Last week I met a women who was wearing a Boston Marathon T-shirt, so I asked when she’d run the famous race.
“Never,” she said, “my brother ran the race and gave me the T-shirt.”
“What a poser,” I jokingly thought.
There ought to be a law that prevents people from wearing event T-shirts or tourist T-shirts if they haven’t actually “been there, done that and then bought the T-shirt.”
Of course a law like that might affect people who wear faith-based clothing, too. You know the kind I’m talking about. I affectionately call the shirts “fish shirts.” They display the stick figure of a fish in recollection of Jesus’ promise that Christians would become “Fishers of Men.”
Now, centuries later, marketers have shaped every imaginable faith symbol into every conceivable marketing item. I’ve seen T-shirts that pun every popular advertising campaigns. I’ve even seen cross-shaped candy suckers. (I hope that doesn’t imply that faith is for suckers.)
We display our faith even on gaudy jewelry which seems contradictory to the poverty in which Jesus lived. The popular WWJD (What Would Jesus Do?) bracelets beg the question — would Jesus spend $29.95 on a gold-plated bracelet?
Not everyone chooses to wear their faith on their sleeve. Others display their faith on their car with praying Precious Moments characters, or pithy bumper stickers, or fish-shaped outlines. My only concern is that I’m fairly sure God isn’t looking to publicize his views on a gas-guzzling Hummer or a speeding Prius.
Don’t get me wrong — I’ve got a few “fish shirts,” but the problem arises when they don’t reconcile with how I’m living. For instance, if I wear a “Jesus Loves You” shirt, but lose my temper with a sales clerk, the T-shirt message is muted. Or in the words of the Apostle Paul, “Though I speak with the tongues of men and of angels, but have not love, I have become sounding brass or a clanging cymbal.”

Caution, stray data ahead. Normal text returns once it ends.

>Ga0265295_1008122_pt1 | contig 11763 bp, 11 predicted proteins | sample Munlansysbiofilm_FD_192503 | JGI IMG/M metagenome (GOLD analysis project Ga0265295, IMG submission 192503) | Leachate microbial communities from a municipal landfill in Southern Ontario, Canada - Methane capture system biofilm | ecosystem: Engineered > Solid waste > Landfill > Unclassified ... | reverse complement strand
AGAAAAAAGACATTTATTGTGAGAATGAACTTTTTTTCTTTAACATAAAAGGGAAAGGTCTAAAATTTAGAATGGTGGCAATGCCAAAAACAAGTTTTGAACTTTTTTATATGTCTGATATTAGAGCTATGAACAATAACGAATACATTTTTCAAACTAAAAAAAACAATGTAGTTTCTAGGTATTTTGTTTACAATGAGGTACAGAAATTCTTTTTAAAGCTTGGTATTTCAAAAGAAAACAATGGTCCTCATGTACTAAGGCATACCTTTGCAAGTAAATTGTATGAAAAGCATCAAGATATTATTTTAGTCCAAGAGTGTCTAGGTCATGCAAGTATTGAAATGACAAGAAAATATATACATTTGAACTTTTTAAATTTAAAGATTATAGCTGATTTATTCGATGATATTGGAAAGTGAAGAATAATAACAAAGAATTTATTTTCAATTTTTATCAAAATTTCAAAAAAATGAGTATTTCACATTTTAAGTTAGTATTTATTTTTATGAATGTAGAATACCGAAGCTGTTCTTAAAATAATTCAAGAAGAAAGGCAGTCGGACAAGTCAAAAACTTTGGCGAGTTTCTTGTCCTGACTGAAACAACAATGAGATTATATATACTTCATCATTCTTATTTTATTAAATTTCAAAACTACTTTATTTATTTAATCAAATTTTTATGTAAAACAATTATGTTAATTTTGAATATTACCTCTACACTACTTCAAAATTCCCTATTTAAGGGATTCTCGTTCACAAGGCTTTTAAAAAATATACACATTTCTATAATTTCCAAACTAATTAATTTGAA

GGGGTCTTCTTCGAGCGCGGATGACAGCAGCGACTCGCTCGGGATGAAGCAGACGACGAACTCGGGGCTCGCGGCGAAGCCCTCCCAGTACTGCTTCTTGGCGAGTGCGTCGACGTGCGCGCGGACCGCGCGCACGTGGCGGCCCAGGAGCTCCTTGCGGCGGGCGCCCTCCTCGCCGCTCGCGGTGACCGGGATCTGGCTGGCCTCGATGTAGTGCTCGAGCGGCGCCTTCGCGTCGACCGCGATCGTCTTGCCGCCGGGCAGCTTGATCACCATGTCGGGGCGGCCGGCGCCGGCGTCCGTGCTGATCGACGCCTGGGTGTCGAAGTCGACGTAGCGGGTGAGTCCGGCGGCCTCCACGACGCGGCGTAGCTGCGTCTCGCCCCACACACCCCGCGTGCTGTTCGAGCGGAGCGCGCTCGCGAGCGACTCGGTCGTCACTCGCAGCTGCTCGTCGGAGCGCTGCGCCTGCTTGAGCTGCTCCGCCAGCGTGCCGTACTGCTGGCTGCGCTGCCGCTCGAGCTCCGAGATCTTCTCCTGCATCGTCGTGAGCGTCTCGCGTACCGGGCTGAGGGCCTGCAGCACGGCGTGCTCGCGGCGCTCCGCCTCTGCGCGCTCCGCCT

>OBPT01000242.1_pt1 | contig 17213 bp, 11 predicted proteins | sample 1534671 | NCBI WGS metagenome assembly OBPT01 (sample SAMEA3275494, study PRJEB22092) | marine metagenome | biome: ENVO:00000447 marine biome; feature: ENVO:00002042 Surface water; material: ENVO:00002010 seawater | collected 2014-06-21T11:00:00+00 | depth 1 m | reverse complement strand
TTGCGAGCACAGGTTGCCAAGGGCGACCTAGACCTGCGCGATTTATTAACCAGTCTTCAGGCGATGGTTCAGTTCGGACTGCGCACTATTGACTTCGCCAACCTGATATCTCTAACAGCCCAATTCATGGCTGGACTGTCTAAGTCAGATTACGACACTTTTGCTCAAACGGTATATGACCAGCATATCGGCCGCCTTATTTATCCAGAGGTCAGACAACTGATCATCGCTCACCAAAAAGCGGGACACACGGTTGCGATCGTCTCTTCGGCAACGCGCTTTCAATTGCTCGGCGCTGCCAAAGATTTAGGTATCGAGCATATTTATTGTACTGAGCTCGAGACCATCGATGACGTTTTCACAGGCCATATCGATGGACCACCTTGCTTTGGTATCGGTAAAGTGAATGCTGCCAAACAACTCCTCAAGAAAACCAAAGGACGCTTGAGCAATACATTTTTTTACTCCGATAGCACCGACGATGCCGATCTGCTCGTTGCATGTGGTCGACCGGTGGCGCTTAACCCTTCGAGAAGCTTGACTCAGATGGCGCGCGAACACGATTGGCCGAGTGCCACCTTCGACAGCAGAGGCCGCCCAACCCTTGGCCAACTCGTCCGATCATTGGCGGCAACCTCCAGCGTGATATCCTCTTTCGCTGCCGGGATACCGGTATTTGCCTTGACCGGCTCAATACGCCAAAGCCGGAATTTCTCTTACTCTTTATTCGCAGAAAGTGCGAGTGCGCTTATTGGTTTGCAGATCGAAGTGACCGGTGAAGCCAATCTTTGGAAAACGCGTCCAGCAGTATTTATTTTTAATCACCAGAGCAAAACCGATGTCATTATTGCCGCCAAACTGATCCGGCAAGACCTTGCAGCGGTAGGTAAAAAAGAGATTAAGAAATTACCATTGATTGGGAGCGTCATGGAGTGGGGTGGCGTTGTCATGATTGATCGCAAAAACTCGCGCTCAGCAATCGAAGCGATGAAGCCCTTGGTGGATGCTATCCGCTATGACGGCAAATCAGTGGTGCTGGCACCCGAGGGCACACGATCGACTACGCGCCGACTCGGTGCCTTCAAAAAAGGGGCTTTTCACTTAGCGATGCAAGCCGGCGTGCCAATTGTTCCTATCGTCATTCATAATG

The other problem with these commercial displays of faith is that sooner or later someone feels the necessity to express their counterpoint in the same way. For instance, have you seen the little Darwin fish symbols that eat the Christian fish?
And coming soon to the presidential nominating conventions, there will be billboards calling God “sadistic” and Jesus “useless” (portraying his image on toast).
The message is from the American Atheist group who believe that Christians have been intrusive about their faith for centuries, so now turnabout is fair play.
Dietrich Bonhoeffer was a German theologian who warned against the cheapening of grace, so I think it’s worth reposing the argument — Do we cheapen and discount our faith when we become a sloganeer for faith? Do we subject it to ridicule when we plaster it on cars and shirts?
My thought is that sometimes we become confused between what we display externally with what we have internally. If we possess something, we can do whatever we want with it — sell it, alter it, display it and even hide it. But if faith possesses us, it becomes something we are, not something we wear — that’s a game changer.
I’m not saying it’s not OK to occasionally don a shirt that tells people whose side you are on. No. My biggest fear in public displays of faith is that we become like those people who wear shirts from places they’ve never been as we proclaim our faith by wearing crosses we’ve yet to be on.